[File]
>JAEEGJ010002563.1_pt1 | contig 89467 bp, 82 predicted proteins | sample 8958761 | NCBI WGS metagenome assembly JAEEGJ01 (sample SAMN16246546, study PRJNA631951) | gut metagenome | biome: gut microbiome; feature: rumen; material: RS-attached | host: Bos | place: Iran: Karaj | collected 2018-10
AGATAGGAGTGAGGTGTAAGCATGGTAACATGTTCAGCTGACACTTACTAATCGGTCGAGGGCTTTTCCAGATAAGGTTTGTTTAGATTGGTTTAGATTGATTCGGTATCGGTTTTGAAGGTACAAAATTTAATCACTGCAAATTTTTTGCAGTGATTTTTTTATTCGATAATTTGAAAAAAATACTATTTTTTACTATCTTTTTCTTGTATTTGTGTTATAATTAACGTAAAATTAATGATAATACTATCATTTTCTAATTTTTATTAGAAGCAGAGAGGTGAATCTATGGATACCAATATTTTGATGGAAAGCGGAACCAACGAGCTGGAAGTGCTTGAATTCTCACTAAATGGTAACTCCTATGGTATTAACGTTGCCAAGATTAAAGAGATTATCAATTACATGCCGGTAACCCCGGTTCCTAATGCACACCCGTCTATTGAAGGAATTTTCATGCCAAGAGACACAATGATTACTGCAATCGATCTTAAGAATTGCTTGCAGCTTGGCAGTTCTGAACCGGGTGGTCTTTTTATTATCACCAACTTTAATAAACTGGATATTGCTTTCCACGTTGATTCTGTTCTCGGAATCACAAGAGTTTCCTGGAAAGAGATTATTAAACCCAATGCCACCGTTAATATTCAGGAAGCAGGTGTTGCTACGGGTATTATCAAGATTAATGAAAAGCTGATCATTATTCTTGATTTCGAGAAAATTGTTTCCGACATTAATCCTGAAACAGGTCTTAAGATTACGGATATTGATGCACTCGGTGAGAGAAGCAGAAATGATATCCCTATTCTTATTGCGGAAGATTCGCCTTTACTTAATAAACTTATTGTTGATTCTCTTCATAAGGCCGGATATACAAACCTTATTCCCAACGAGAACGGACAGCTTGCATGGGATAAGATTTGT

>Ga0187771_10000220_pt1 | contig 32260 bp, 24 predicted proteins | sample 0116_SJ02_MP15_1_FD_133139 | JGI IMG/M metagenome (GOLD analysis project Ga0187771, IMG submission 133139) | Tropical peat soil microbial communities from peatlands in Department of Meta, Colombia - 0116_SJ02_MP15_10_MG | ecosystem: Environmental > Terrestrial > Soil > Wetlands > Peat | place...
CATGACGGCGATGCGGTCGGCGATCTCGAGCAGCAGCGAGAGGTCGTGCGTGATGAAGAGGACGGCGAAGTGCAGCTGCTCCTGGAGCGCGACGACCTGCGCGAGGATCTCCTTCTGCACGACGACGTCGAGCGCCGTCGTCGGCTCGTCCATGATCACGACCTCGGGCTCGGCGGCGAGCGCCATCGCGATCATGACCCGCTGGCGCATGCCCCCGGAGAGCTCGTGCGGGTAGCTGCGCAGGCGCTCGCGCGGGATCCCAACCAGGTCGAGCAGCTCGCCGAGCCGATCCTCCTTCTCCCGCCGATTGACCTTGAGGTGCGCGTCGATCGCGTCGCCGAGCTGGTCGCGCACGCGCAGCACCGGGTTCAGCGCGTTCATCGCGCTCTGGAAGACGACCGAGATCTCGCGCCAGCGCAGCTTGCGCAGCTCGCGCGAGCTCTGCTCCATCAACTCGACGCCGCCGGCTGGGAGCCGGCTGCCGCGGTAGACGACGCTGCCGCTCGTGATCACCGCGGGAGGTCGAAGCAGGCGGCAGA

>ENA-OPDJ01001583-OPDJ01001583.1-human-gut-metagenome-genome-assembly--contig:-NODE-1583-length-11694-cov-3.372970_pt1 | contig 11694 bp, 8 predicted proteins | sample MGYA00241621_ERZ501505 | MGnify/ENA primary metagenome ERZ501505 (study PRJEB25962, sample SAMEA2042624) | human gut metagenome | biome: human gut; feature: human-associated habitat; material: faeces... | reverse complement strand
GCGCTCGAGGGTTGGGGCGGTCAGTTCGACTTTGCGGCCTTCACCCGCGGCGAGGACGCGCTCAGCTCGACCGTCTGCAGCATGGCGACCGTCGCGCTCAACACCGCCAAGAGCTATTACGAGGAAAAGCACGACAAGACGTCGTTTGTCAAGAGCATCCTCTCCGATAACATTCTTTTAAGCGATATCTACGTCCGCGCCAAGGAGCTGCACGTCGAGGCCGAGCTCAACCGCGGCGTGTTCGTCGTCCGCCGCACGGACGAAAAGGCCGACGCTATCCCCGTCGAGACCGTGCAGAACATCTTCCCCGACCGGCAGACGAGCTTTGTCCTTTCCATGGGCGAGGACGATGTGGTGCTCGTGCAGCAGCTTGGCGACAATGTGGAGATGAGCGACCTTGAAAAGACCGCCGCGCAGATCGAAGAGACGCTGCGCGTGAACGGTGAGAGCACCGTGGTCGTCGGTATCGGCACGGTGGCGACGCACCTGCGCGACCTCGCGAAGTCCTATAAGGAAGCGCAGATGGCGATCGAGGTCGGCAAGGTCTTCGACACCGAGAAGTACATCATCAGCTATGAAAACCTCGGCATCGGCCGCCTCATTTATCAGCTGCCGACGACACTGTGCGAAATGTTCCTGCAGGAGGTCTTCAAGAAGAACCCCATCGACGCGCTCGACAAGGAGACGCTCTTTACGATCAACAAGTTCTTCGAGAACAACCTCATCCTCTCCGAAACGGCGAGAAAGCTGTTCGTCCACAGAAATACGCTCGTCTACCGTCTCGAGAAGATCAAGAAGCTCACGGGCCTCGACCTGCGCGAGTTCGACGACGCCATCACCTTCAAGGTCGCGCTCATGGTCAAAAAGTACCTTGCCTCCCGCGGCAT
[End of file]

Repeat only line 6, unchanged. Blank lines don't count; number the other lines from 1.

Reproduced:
GCGCTCGAGGGTTGGGGCGGTCAGTTCGACTTTGCGGCCTTCACCCGCGGCGAGGACGCGCTCAGCTCGACCGTCTGCAGCATGGCGACCGTCGCGCTCAACACCGCCAAGAGCTATTACGAGGAAAAGCACGACAAGACGTCGTTTGTCAAGAGCATCCTCTCCGATAACATTCTTTTAAGCGATATCTACGTCCGCGCCAAGGAGCTGCACGTCGAGGCCGAGCTCAACCGCGGCGTGTTCGTCGTCCGCCGCACGGACGAAAAGGCCGACGCTATCCCCGTCGAGACCGTGCAGAACATCTTCCCCGACCGGCAGACGAGCTTTGTCCTTTCCATGGGCGAGGACGATGTGGTGCTCGTGCAGCAGCTTGGCGACAATGTGGAGATGAGCGACCTTGAAAAGACCGCCGCGCAGATCGAAGAGACGCTGCGCGTGAACGGTGAGAGCACCGTGGTCGTCGGTATCGGCACGGTGGCGACGCACCTGCGCGACCTCGCGAAGTCCTATAAGGAAGCGCAGATGGCGATCGAGGTCGGCAAGGTCTTCGACACCGAGAAGTACATCATCAGCTATGAAAACCTCGGCATCGGCCGCCTCATTTATCAGCTGCCGACGACACTGTGCGAAATGTTCCTGCAGGAGGTCTTCAAGAAGAACCCCATCGACGCGCTCGACAAGGAGACGCTCTTTACGATCAACAAGTTCTTCGAGAACAACCTCATCCTCTCCGAAACGGCGAGAAAGCTGTTCGTCCACAGAAATACGCTCGTCTACCGTCTCGAGAAGATCAAGAAGCTCACGGGCCTCGACCTGCGCGAGTTCGACGACGCCATCACCTTCAAGGTCGCGCTCATGGTCAAAAAGTACCTTGCCTCCCGCGGCAT